JIM CALHOUN – Webster spokesman

With the turn of the New Year comes a new season for advertising, and the marketing departments of financial institutions across the state are currently working to craft their strategies.

This year, a few groups are deciding to stick with the tried and true, others are still working on their focus and a select few are building a whole new brand.

One such company is the Connecticut Online Computer Center, which for many years has been known simply as COCC. The group provides technology services for financial institutions.

“We shifted to COCC exclusively because people hear Connecticut and think we’re only in Connecticut, when in reality two-thirds of our customers are in Massachusetts. We have another 10 or so in New York and we’re expanding into New Jersey, Pennsylvania and Ohio. We’ve got quite a bit going on, and not just in Connecticut,” said Bob Bessell, public relations coordinator.

He said COCC has never tried to market itself as a small firm, but hasn’t exactly been “terribly aggressive” in its marketing overall.

“Basically, our mission was to serve the customers that we had and grow at a modest rate in order to have the volume necessary to really serve those customers well,” he said. “With volume you can do more things, because you have group buying power.”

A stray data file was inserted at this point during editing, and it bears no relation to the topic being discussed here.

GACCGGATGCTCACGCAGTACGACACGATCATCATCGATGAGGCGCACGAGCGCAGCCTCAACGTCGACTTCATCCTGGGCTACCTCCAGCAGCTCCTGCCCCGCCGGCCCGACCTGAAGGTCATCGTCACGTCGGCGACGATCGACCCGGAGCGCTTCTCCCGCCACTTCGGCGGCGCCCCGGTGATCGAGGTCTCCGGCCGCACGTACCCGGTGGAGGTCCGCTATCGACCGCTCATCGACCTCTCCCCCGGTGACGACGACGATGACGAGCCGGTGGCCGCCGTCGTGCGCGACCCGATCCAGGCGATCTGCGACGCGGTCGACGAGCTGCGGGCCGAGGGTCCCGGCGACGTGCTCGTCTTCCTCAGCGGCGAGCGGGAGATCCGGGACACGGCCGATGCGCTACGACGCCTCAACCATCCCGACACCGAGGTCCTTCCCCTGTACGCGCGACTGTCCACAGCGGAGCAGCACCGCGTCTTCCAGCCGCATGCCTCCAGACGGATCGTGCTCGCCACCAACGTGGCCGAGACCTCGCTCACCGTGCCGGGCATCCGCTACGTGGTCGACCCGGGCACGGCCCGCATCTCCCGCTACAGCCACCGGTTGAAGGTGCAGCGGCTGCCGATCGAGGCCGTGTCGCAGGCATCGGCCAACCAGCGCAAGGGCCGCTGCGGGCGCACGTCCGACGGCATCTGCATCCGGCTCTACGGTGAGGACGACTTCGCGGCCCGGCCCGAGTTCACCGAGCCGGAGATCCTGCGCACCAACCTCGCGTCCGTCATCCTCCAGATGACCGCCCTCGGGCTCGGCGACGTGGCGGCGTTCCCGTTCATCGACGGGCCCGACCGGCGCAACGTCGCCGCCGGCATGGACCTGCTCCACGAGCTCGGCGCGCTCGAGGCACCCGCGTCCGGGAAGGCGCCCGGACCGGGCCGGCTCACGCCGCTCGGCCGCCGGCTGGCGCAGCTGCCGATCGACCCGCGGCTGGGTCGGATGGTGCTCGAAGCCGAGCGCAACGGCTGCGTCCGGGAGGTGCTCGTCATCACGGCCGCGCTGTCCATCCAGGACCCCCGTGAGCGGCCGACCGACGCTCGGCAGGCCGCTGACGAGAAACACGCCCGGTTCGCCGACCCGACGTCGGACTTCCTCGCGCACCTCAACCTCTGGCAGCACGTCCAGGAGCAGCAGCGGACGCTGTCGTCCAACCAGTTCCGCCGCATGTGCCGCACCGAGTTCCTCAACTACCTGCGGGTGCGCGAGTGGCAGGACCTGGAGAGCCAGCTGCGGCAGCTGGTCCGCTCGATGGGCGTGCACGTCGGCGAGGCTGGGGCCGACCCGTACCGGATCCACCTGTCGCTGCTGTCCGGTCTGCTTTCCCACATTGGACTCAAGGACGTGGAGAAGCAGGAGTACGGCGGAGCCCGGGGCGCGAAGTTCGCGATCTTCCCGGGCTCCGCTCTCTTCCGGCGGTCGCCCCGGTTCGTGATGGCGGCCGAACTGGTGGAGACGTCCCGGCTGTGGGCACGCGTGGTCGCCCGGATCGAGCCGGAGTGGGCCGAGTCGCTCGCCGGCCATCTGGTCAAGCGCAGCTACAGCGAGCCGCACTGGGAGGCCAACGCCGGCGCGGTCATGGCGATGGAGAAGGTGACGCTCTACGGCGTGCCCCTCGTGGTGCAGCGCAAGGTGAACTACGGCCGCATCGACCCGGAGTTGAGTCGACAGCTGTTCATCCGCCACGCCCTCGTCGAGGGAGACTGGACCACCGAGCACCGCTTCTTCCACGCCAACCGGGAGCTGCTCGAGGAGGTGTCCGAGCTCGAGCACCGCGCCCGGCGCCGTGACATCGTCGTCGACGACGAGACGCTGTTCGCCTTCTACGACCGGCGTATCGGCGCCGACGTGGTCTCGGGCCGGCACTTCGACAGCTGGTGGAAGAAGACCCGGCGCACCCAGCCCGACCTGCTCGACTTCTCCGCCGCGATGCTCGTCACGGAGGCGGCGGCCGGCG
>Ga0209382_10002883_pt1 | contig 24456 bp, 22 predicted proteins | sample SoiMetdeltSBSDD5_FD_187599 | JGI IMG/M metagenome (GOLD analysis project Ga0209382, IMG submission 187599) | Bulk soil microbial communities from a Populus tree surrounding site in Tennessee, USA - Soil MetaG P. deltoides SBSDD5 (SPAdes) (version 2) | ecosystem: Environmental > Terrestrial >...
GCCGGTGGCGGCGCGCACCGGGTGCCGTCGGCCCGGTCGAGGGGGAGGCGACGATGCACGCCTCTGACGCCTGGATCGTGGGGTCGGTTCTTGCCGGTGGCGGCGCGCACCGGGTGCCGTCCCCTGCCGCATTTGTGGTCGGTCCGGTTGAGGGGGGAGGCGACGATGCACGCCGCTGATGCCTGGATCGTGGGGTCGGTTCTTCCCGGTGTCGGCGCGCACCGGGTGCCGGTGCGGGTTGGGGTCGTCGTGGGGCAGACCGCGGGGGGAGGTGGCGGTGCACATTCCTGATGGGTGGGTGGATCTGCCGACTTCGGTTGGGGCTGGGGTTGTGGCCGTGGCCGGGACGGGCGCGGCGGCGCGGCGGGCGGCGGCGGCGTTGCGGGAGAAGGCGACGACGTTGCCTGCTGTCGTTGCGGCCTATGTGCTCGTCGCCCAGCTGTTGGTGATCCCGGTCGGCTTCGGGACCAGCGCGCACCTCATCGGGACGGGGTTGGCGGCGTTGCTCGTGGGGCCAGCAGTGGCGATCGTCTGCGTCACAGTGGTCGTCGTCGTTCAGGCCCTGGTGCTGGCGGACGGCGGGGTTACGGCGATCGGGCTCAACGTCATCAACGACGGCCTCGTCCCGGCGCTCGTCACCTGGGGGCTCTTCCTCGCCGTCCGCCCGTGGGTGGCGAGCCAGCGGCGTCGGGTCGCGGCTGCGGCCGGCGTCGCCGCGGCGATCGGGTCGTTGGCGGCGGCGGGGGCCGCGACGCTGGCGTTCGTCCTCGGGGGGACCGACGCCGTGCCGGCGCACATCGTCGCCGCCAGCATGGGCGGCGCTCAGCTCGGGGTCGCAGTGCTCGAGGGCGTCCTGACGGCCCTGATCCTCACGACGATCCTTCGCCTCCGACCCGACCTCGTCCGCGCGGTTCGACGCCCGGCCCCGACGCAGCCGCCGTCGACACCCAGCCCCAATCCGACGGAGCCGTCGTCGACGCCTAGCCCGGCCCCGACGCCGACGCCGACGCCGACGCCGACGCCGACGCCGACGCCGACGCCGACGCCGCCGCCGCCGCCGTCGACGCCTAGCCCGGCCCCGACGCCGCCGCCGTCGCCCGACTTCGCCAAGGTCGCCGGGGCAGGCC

Now, with a goal of growing larger, the image has to change.

“We’re telling the whole world ‘here we are,'” he said. “Most people don’t know what COCC stands for, and don’t know that we’re in Massachusetts, and don’t know about our services.”

COCC has now launched a full-court press – talking to the media, advertising, sending out its information to the consultant community and joining the appropriate organizations in different states.

“We’ve also stepped up our activity in terms of creating alliances,” said Bessell, adding that COCC has most recently aligned with Baker Hill, a commercial loan origination and tracking service. It also has joined with Sedona Corp., a provider of customer relationship management solutions.

Competition is stiff in the technology services market, said Bessell, noting that there are several other groups providing similar services.